EDITORIAL: Parks talks must be public

Greater Vernon politicians need to be reminded who they work for

It’s time to remind some Greater Vernon politicians who they work for.

The Regional District of North Okanagan is trying to set up another round of talks to hopefully resolve the woefully painful parks and recreation dispute. But it has been suggested by some that the process should be behind closed doors.

“It changes the dynamic when it’s public,” said director Doug Dirk.

Obviously an audience can lead to posturing and theatrics, but having the public present can also result in accountability and elected officials feeling the pressure to come up with compromises.

Dirk goes on to say that “these are negotiations and you don’t negotiate in a forum.” But virtually all of the previous sessions have been open to the public, so what makes this round different?

There are items that are considered confidential under provincial legislation — labour, legal and land — and if specific situations arise, the politicians can go behind closed doors. But most of the talks are general in nature and deal with which facilities should remain in the function, how the service should be governed and if there should even be a partnership.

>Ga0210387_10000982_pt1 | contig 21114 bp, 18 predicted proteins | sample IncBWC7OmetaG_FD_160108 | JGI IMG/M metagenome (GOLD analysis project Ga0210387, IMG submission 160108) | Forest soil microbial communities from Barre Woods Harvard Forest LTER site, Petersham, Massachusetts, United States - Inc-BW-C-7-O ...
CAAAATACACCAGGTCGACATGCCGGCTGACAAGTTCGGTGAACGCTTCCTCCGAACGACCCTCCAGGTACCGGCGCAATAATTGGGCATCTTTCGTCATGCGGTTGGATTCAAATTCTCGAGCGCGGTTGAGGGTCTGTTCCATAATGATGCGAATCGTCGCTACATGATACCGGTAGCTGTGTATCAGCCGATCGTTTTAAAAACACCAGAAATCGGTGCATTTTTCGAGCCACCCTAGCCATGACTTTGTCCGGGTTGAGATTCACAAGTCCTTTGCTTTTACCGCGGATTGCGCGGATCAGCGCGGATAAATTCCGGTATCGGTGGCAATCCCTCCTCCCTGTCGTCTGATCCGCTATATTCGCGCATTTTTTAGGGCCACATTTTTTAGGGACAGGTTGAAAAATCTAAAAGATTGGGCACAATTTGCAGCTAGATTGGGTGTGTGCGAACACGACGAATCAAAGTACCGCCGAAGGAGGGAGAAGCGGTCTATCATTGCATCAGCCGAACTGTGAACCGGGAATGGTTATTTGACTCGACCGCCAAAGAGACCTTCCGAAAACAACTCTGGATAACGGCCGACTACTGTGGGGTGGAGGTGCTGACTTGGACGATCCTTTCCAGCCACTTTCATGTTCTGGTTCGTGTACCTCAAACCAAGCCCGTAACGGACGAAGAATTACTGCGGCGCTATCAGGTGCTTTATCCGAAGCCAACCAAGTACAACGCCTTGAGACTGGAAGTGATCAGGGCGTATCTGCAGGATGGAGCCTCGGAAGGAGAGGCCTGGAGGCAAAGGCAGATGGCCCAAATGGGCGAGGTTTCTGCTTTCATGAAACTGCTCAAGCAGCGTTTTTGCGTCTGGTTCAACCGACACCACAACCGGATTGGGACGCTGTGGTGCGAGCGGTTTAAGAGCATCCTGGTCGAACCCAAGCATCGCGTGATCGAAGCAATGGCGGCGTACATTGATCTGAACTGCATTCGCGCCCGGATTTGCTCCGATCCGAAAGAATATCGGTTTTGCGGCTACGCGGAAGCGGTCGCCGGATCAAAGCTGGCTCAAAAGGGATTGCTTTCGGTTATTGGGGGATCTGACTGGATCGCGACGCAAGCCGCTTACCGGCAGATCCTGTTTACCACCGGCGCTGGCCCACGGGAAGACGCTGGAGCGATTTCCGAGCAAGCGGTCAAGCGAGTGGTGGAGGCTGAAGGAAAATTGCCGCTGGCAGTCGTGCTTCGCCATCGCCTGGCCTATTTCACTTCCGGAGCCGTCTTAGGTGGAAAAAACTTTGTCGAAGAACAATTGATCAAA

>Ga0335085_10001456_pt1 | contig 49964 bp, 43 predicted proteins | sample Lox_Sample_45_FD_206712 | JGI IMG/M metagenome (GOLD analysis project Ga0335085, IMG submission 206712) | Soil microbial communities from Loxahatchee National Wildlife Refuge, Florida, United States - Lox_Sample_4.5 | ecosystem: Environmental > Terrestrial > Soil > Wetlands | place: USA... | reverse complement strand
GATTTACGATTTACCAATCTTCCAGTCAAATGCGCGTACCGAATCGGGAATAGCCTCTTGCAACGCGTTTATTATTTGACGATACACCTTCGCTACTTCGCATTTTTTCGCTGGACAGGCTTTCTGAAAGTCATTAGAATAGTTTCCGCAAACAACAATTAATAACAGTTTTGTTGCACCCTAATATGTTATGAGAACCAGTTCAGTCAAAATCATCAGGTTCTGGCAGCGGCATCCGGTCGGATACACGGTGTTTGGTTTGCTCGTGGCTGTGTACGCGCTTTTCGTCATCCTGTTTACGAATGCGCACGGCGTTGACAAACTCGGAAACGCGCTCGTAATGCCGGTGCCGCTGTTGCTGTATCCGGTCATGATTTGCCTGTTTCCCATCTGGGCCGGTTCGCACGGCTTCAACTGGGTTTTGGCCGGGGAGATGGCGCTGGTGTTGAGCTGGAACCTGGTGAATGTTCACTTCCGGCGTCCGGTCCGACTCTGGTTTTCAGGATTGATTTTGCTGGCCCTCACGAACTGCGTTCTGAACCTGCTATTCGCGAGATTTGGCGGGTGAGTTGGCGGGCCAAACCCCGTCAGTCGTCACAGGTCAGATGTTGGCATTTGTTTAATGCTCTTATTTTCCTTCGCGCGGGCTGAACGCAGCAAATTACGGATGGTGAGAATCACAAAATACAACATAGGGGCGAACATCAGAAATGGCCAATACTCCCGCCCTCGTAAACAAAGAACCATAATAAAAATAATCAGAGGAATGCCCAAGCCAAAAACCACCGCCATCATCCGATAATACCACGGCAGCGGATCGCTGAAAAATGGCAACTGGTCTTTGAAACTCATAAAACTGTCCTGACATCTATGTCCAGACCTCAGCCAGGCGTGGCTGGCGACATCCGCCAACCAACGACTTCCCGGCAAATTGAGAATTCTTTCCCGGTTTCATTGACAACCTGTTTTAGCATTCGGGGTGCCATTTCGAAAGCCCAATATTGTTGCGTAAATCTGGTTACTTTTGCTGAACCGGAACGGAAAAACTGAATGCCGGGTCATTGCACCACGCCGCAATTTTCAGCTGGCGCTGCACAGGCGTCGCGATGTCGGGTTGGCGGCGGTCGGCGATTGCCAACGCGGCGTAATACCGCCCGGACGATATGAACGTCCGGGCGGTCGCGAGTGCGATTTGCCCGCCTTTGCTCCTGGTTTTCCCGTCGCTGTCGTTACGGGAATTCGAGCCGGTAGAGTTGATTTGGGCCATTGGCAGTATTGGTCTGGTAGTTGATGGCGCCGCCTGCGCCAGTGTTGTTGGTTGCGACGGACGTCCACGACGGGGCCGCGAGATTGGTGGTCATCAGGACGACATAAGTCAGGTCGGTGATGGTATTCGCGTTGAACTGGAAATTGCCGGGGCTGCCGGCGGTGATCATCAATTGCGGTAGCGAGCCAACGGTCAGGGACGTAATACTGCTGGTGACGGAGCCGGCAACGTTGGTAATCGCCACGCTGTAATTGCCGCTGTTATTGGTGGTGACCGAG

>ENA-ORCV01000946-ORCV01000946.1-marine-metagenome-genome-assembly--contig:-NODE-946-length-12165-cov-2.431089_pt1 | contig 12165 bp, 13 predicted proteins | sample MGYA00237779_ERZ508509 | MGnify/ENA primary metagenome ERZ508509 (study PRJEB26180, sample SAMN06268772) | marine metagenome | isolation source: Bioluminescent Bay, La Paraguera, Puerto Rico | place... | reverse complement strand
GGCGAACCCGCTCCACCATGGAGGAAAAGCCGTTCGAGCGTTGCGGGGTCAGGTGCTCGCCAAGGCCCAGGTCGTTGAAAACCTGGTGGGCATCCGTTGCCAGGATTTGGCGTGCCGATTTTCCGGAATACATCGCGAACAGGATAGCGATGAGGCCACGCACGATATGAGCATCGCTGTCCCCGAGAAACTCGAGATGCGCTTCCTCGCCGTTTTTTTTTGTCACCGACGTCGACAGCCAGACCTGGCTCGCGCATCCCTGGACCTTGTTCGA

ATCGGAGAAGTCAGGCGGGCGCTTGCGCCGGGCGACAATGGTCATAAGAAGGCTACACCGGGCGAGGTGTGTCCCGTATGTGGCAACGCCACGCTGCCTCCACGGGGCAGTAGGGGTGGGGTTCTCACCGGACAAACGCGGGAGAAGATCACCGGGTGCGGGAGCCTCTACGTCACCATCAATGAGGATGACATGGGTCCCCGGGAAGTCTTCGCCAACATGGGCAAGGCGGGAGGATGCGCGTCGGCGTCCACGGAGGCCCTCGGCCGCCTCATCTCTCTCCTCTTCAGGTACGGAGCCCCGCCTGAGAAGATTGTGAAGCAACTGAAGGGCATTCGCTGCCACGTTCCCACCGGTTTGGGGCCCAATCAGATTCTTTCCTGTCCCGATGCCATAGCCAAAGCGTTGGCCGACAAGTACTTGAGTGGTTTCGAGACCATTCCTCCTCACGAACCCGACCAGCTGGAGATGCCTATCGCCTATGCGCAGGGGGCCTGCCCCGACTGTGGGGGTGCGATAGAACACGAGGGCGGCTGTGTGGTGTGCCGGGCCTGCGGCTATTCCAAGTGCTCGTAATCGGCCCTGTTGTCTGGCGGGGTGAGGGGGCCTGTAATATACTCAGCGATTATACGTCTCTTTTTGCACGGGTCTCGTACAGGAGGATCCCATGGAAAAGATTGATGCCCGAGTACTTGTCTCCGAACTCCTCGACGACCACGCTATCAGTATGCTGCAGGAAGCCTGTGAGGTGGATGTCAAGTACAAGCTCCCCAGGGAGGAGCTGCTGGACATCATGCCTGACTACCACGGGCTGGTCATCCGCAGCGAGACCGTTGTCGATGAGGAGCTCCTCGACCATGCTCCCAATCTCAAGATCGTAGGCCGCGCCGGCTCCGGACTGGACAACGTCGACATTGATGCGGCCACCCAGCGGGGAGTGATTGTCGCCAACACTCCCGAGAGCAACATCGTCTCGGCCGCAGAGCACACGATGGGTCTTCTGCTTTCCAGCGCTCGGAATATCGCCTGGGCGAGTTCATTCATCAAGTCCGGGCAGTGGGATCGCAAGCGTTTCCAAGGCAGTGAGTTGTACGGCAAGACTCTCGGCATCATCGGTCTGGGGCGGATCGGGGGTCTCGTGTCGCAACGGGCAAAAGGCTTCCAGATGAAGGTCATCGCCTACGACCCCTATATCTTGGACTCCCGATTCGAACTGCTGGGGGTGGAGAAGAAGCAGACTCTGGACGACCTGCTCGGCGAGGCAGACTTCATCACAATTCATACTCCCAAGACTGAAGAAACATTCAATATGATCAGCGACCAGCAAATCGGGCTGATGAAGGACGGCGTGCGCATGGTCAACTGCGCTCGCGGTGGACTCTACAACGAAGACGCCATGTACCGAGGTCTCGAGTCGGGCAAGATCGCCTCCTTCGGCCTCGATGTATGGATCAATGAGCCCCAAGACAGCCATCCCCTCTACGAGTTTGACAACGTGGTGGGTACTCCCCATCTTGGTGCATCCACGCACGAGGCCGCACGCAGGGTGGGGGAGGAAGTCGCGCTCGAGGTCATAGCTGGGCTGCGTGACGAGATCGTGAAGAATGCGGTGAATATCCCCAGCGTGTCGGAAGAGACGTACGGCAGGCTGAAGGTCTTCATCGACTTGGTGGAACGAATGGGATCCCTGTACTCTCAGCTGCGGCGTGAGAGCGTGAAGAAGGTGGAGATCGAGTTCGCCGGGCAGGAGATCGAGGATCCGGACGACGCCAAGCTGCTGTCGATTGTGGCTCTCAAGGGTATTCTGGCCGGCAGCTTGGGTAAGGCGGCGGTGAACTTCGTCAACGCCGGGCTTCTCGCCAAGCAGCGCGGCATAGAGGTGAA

All Greater Vernon residents have a vested interest in the outcome of this process. Parks, recreation and culture are those amenities that people feel a deep connection to, and they also make up a considerable portion of the tax bill. They need to know what is going on, either by attending the meetings themselves or accessing the information through the media,

In the end, if the politicians believe they are doing what is best for their constituents, what do they have to hide?

– Vernon Morning Star







Vernon Morning Star